There is a dark irony that almost all children are now being harmed because of the risk they might pass Covid-19 to adults and not to each other, and yet to some Covid-19 presents an opportunity to prolong the disruption to our children’s education.
In fact some schools will soon be labelled well-developed in the field of online learning by the federal government after the first round of Distance Learning Evaluations which took place this term. These judgements of our fledgling attempts to move online may well be used by some to promote themselves as pioneering experts in the field of e-learning. This genuinely scares me. The fact is too little is known at this stage for any school in the UAE to claim to know what well-developed distance learning looks like. We will need to see a generation of our children start and leave this kind of education before we can pass judgement on the impact on their social, emotional, physical and academic wellbeing.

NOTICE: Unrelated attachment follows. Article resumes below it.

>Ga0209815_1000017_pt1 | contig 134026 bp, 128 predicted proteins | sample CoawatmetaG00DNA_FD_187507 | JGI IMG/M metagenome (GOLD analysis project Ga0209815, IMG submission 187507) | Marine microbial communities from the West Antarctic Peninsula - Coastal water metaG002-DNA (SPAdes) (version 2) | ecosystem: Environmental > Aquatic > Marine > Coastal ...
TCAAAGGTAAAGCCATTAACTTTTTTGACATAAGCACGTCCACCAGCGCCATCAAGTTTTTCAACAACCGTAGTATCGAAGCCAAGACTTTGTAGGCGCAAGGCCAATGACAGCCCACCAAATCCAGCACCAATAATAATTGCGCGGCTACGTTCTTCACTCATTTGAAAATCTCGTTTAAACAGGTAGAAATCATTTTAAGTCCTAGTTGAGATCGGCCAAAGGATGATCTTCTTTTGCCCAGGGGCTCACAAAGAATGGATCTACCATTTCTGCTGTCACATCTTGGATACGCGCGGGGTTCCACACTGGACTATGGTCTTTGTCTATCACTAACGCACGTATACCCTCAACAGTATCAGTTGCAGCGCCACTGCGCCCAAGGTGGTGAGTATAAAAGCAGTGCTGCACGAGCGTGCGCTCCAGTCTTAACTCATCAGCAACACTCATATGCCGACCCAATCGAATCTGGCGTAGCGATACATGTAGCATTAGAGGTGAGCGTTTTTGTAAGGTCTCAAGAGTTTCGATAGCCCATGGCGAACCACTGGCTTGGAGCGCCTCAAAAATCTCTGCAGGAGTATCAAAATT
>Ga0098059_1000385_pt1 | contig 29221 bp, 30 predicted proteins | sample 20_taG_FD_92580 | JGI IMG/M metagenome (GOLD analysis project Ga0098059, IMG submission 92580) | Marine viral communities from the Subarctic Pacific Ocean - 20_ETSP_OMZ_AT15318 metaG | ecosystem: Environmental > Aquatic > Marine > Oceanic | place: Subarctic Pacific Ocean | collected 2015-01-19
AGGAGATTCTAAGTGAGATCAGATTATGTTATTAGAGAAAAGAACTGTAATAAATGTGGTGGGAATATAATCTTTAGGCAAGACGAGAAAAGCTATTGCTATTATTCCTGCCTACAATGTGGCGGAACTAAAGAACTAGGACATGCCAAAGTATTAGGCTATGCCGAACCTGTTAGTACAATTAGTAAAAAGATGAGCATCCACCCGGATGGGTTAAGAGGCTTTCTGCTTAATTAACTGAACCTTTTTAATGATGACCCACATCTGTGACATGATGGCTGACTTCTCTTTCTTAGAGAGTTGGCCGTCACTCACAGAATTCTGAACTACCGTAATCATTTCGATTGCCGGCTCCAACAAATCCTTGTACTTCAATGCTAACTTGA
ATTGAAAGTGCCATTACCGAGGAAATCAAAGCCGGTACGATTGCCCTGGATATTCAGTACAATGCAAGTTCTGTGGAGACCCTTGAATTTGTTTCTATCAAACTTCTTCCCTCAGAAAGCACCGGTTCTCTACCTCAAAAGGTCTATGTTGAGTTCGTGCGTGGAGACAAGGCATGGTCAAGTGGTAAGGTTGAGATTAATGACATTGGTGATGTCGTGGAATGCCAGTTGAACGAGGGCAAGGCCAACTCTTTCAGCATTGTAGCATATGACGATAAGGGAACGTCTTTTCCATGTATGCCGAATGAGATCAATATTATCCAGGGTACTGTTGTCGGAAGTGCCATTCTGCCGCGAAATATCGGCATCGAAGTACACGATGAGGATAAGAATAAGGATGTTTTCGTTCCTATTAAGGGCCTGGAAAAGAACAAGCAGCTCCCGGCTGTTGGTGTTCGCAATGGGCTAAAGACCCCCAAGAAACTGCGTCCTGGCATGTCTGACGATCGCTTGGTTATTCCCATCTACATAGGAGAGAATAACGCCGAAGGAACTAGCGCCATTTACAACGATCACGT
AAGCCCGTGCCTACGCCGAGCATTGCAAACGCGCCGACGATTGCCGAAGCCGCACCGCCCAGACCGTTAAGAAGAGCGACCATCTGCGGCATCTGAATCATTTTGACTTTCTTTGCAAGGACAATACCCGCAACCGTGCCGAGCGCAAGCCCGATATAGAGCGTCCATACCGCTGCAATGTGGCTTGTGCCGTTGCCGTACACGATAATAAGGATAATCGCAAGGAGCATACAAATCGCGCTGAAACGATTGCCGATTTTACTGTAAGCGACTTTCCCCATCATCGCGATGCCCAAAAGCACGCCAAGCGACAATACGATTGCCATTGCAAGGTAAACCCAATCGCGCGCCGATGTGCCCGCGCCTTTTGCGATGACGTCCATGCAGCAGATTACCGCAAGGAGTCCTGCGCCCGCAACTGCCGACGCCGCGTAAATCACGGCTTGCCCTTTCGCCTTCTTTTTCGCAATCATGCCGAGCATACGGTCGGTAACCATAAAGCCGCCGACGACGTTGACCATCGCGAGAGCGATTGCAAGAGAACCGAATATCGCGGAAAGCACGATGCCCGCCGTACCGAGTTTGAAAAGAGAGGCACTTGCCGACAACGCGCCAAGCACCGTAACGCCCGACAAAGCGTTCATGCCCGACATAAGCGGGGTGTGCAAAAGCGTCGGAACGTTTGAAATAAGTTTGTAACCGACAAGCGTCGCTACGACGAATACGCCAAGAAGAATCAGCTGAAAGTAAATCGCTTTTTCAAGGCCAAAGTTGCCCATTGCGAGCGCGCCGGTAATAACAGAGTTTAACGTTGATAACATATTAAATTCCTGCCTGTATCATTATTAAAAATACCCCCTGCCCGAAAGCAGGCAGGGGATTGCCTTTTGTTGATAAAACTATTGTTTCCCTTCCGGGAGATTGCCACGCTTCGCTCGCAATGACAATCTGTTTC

Using COVID-19 to promote such disruptive innovation would be inexcusable instrumentalism if it is not underpinned by robust evidence of the like collected by Professor Francis Green from UCL’s Institute of Education. We need to know how much work our students have really been doing at home. The trouble is, as a full time working dad, I have to be honest when I say that I have no idea. I’ve been glued to my screen for the past three months and periodically will check to see if my children are still alive before resuming work. This cannot be how we make decisions.
The other data, which WSA recently collected, concerned the price perception of parents. How much is online learning worth compared to in-person learning? And how much would parents like to pay for blended learning as a percentage of what they currently pay for in-person learning? According to the mode, i.e. the most commonly selected percentage, online learning was considered to be worth 50% of in-schools learning whereas blended learning was considered to be worth 70% of in-school learning.